The contact tracers agreed on a daily stipend of Ghc150 with the government to carry out their jobs but after receiving their first monthly payment, they were paid GHc70 – a more than 50% reduction – for their 2nd month of work.
Despite all attempts to get a response from the government, they have been ignored, forcing them to go on strike since June 2nd, 2020.
Since their strike, no contacts of newly infected COVID-19 patients have been traced, leaving over 16,000 potentially infected people roaming around free in the Ashanti Region.
The strike comes at the same time Ghana’s COVID cases continue to exponentially rise, raising fears the two could be related.
In an attempt to get things back on track, the Coalition of Contract-tracers has reached out to the President to seek a resolution to the impasse.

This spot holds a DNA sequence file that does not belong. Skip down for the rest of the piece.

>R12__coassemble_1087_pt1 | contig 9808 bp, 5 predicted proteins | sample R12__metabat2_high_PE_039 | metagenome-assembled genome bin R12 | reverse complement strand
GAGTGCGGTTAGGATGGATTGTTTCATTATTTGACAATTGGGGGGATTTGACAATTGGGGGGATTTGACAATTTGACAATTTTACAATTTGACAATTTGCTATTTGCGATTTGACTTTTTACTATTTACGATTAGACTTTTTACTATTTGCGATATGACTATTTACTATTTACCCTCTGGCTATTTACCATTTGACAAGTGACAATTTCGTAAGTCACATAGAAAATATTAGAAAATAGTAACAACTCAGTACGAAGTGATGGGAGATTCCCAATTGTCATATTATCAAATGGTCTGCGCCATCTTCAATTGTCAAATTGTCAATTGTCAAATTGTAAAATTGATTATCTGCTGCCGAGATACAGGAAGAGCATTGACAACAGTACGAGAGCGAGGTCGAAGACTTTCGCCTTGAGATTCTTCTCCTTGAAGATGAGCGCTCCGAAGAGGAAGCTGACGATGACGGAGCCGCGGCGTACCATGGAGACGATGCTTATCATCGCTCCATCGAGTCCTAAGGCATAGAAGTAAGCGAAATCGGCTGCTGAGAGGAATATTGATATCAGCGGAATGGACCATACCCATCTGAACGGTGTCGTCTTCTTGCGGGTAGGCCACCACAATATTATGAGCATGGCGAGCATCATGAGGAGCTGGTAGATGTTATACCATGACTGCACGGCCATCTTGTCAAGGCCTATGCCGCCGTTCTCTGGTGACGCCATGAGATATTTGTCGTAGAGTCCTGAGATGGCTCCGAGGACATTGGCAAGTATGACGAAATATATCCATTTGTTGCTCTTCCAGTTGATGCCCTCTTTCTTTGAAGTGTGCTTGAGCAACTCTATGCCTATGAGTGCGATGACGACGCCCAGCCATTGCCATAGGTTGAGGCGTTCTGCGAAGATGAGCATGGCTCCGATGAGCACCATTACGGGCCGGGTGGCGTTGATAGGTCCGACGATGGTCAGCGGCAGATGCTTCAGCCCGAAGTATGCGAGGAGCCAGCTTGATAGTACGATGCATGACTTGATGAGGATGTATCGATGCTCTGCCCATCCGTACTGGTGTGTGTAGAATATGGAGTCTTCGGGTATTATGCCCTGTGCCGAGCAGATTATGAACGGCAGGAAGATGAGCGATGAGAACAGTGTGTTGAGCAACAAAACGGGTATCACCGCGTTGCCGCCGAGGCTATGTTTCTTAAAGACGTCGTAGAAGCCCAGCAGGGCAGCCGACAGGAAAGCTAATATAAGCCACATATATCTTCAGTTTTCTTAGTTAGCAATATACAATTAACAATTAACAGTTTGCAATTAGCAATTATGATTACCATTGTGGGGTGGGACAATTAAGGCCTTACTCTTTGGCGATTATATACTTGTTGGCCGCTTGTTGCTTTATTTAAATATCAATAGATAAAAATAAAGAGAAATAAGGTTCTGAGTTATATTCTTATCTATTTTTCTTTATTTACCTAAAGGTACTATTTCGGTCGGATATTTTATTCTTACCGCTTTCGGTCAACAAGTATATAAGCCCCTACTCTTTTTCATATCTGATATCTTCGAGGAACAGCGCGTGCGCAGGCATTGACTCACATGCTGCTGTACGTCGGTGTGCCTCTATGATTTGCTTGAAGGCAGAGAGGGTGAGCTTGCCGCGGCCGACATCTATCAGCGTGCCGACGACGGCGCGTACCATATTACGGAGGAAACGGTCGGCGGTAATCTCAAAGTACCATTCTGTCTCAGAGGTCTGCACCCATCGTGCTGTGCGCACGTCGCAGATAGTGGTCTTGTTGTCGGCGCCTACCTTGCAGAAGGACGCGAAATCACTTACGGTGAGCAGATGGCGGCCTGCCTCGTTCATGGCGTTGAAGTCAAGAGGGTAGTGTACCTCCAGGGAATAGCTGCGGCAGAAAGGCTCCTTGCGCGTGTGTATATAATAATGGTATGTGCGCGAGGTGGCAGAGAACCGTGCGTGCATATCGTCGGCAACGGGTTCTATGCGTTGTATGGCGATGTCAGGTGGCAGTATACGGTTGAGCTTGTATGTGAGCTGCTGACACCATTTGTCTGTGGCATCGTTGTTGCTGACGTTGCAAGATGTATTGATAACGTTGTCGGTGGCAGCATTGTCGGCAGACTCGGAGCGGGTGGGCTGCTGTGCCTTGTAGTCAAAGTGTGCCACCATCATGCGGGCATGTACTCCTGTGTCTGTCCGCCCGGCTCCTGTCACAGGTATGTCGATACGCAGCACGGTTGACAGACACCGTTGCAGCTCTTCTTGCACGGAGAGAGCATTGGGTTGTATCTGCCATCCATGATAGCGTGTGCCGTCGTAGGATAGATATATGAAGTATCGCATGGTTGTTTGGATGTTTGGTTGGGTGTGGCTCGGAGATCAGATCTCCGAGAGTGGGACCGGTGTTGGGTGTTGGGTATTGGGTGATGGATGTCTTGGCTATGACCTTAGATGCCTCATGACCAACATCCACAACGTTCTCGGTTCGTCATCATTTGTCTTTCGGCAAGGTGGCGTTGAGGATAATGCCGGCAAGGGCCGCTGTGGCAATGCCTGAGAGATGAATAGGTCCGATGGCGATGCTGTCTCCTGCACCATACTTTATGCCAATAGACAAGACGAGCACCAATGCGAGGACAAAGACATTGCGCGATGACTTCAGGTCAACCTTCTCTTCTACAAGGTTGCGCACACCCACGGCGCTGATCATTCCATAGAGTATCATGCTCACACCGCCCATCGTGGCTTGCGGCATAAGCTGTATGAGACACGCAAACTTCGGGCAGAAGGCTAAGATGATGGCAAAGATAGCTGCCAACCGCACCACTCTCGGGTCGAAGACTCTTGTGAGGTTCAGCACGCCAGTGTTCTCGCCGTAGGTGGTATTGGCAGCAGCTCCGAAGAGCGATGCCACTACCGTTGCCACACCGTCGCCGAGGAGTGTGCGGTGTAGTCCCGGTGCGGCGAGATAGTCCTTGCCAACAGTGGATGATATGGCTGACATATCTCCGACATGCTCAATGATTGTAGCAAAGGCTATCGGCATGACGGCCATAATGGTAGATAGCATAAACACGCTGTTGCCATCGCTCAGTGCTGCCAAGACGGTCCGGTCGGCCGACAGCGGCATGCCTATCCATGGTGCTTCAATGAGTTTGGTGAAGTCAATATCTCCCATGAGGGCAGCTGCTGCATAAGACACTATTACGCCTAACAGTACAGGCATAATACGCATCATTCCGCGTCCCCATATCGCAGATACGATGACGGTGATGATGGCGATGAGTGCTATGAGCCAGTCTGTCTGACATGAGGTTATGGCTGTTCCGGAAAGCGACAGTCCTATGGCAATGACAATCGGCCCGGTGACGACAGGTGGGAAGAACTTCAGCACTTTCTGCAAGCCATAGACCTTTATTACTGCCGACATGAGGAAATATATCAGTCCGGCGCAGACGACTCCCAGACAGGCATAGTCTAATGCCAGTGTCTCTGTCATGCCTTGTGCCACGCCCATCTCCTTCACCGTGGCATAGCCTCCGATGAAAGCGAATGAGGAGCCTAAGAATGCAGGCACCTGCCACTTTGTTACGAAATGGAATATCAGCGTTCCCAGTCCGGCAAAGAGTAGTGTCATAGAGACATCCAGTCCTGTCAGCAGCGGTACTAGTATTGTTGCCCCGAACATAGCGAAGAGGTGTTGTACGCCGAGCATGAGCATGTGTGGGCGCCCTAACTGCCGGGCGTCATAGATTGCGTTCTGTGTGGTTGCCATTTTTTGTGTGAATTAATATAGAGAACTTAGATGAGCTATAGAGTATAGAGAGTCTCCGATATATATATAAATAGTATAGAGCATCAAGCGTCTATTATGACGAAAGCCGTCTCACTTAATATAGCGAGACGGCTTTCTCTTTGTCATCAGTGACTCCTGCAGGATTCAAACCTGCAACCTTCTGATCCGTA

A letter addressed to the President from the group reads, in part: “For your information, Mr President, contact-tracers in the Ashanti Region have not been working since 2nd of June 2020 to date.
“In effect, it means some 16,530 contacts are not being followed, which has the tendency of increasing our cases by some 33,060. With all these disturbing possible situations, it’s very surprising that no one is saying anything or responding to us.”